Mutations, or changes, to a row take up extra storage space, because Bigtable stores mutations sequentially and compacts them only periodically. When Bigtable compacts a table, it removes values that are no longer needed. If you update the value in a cell, both the original value and the new value will be stored on disk for some amount of time until the data is compacted.
Deletions also take up extra storage space, at least in the short term, because deletions are actually a specialized type of mutation. Until the table is compacted, a deletion uses extra storage rather than freeing up space.
Bigtable compresses your data automatically using an intelligent algorithm. You cannot configure compression settings for your table. However, it is useful to know how to store data so that it can be compressed efficiently:
- Random data cannot be compressed as efficiently as patterned data. Patterned data includes text, such as the page you're reading right now.
- Compression works best if identical values are near each other, either in the same row or in adjoining rows. If you arrange your row keys so that rows with identical chunks of data are next to each other, the data can be compressed efficiently.
- Compress values larger than 1 MiB before storing them in Bigtable. This saves CPU cycles, server memory and network bandwidth. Bigtable automatically turns off compression for values larger than 1 MiB.
When you use Bigtable, your data is stored on Colossus, Google's internal, highly durable file system, using storage devices in Google's data centers. You do not need to run an HDFS cluster or any other file system to use Bigtable. If your instance uses replication, Bigtable maintains one copy of your data in Colossus for each cluster in the instance. Each copy is located in a different zone or region, further improving durability.
Behind the scenes, Google uses proprietary storage methods to achieve data durability, protect data against catastrophic events, and provide for disaster recovery.
Single-cluster Bigtable instances provide strong consistency. By default, instances that have more than one cluster provide eventual consistency, but for some use cases they can be configured to provide read-your-writes consistency or strong consistency, depending on the workload and app profile settings.
Access to your Bigtable tables is controlled by your Google Cloud project and the Identity and Access Management (IAM) roles that you assign to users. For example, you can assign IAM roles that prevent individual users from reading from tables, writing to tables, or creating new instances. If someone does not have access to your project or does not have an IAM role with appropriate permissions for Bigtable, they cannot access any of your tables.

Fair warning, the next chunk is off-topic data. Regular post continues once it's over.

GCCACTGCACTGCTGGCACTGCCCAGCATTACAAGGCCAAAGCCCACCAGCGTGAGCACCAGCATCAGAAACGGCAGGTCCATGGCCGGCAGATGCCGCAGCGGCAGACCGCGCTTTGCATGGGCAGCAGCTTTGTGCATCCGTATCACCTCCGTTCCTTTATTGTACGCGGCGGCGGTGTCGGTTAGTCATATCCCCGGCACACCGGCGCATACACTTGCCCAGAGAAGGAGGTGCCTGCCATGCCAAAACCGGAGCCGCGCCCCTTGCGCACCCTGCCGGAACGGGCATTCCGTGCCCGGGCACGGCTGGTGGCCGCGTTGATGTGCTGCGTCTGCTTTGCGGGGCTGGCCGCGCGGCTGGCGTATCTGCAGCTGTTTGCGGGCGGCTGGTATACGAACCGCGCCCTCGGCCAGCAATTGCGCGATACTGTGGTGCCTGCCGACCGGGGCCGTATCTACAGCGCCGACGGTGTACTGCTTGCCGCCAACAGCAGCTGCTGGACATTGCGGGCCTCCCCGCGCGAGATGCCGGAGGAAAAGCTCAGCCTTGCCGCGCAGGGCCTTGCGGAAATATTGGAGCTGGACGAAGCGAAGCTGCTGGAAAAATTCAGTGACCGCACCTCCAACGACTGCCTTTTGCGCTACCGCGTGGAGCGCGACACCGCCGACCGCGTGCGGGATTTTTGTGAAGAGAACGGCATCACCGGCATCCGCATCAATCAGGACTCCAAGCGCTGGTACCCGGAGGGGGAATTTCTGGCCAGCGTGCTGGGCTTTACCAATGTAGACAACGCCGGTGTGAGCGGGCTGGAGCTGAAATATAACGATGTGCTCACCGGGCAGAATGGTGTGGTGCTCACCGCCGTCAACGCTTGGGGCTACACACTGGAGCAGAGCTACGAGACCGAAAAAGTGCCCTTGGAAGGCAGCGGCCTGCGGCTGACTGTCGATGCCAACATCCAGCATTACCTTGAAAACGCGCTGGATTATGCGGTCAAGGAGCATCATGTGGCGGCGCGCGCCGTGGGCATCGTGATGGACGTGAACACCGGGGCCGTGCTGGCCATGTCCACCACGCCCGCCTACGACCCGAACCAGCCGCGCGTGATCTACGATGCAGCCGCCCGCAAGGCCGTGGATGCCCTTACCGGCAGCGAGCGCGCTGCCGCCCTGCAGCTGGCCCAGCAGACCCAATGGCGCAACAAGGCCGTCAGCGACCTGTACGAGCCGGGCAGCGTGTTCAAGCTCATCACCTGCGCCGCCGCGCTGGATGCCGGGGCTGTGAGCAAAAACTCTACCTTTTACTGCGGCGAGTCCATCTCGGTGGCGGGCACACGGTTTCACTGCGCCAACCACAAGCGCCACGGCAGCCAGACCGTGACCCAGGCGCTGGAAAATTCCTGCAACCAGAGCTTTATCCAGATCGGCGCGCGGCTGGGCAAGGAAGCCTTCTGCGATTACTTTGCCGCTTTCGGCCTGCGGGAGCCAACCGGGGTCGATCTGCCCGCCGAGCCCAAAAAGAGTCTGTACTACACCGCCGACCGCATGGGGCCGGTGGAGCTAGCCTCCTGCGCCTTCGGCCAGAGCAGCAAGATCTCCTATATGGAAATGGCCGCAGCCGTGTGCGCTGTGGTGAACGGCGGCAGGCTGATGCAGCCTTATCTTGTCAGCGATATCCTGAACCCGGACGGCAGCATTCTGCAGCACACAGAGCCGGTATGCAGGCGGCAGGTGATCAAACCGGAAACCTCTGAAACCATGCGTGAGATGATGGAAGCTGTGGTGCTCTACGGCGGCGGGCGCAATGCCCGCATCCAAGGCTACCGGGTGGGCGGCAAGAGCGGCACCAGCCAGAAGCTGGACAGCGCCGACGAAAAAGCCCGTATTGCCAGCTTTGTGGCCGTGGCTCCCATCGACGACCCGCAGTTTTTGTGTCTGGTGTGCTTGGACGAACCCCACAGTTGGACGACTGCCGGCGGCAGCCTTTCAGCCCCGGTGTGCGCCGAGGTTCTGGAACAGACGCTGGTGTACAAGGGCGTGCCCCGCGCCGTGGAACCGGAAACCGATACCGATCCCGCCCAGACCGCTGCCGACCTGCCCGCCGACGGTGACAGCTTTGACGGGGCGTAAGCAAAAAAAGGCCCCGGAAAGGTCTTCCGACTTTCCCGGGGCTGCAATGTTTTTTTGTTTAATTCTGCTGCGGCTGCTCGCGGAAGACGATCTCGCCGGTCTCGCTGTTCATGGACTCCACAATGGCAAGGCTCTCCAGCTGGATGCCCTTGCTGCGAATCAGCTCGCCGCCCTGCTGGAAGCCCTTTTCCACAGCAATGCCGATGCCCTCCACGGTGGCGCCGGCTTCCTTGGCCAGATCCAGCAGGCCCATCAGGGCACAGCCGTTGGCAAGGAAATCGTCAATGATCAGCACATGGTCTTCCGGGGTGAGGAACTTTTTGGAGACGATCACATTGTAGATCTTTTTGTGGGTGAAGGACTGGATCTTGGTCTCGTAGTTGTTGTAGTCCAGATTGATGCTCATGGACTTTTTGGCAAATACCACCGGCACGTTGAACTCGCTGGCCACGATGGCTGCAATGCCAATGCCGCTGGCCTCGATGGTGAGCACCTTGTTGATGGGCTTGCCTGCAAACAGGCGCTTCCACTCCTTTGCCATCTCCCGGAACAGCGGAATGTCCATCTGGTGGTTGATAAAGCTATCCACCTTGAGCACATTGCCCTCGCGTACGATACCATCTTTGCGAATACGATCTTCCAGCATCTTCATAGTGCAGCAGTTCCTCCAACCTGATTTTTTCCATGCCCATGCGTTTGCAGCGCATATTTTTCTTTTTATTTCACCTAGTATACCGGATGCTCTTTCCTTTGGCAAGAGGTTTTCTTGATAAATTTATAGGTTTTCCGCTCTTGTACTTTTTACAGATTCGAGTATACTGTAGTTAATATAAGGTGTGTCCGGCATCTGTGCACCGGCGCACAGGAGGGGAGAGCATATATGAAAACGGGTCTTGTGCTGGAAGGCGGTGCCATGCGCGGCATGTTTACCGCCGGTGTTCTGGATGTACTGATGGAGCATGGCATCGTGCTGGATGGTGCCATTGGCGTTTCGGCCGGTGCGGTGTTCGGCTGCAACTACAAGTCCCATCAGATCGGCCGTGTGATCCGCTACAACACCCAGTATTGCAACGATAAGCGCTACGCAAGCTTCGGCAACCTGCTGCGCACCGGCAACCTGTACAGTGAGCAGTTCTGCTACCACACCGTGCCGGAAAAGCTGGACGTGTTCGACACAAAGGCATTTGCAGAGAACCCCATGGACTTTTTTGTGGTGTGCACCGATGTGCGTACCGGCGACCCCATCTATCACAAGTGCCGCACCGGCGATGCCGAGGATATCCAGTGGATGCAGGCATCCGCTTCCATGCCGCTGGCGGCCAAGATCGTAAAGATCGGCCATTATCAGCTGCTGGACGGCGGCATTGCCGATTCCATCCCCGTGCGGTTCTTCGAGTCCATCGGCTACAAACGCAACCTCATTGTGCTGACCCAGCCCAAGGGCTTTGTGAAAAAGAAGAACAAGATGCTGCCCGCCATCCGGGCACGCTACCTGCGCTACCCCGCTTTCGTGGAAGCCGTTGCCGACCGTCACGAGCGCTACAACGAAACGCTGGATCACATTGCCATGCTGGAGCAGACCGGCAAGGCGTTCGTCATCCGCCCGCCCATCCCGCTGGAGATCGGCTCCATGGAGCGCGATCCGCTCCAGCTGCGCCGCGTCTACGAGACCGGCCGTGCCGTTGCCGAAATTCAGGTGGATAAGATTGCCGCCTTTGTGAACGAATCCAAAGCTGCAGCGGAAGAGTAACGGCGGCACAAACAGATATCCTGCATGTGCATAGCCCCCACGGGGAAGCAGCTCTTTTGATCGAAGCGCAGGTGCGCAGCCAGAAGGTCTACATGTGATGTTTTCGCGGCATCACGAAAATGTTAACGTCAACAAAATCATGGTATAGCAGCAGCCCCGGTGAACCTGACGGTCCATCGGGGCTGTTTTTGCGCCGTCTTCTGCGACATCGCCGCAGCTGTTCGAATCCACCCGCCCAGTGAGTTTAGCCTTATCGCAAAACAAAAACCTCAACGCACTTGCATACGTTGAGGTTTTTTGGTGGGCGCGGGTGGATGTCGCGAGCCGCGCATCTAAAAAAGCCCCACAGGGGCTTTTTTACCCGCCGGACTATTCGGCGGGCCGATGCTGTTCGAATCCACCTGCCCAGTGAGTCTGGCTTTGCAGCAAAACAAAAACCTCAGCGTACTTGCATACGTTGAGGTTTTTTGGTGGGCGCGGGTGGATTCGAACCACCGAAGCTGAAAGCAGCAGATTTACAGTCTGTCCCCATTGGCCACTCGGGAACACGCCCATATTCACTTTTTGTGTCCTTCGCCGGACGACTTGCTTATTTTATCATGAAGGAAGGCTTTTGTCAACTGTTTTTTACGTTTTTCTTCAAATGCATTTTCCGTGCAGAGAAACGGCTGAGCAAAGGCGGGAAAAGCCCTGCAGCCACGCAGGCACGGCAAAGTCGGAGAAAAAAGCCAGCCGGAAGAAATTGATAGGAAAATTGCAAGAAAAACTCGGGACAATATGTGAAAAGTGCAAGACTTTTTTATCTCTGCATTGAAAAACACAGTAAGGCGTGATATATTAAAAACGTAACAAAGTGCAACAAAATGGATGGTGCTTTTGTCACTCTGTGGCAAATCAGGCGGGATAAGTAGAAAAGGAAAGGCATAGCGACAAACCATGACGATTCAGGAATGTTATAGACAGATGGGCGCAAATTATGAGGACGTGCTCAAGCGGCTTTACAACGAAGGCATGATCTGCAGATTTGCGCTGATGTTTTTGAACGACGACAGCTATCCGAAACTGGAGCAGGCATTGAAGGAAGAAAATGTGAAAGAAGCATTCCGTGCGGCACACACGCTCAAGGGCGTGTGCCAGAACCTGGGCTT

You can manage security at the project, instance, and table levels. Bigtable does not support row-level, column-level, or cell-level security restrictions.
By default, all data stored within Google Cloud, including the data in Bigtable tables, is encrypted at rest using the same hardened key management systems that we use for our own encrypted data.
If you want more control over the keys used to encrypt your Bigtable data at rest, you can use customer-managed encryption keys (CMEK).
Bigtable backups let you save a copy of a table's schema and data, then restore from the backup to a new table at a later time. Backups can help you recover from application-level data corruption or from operator errors such as accidentally deleting a table.
Other storage and database options
Bigtable is not a relational database. It does not support SQL queries, joins, or multi-row transactions.
- If you need full SQL support for an online transaction processing (OLTP) system, consider Cloud Spanner or Cloud SQL.
- If you need interactive querying in an online analytical processing (OLAP) system, consider BigQuery.
- If you need to store highly structured objects in a document database, with support for ACID transactions and SQL-like queries, consider Firestore.
- For in-memory data storage with low latency, consider Memorystore.
- To sync data between users in realtime, consider the Firebase Realtime Database.
- Try a Bigtable quickstart using
cbt, the command-line tool for Bigtable. If you're familiar with HBase, try the HBase shell quickstart.
- Work through a Bigtable codelab.
- Learn more about Bigtable instances, clusters, and nodes.
- Learn how to create a Bigtable instance.
- Learn about the client libraries for Bigtable.
- Read the original OSDI paper about Bigtable.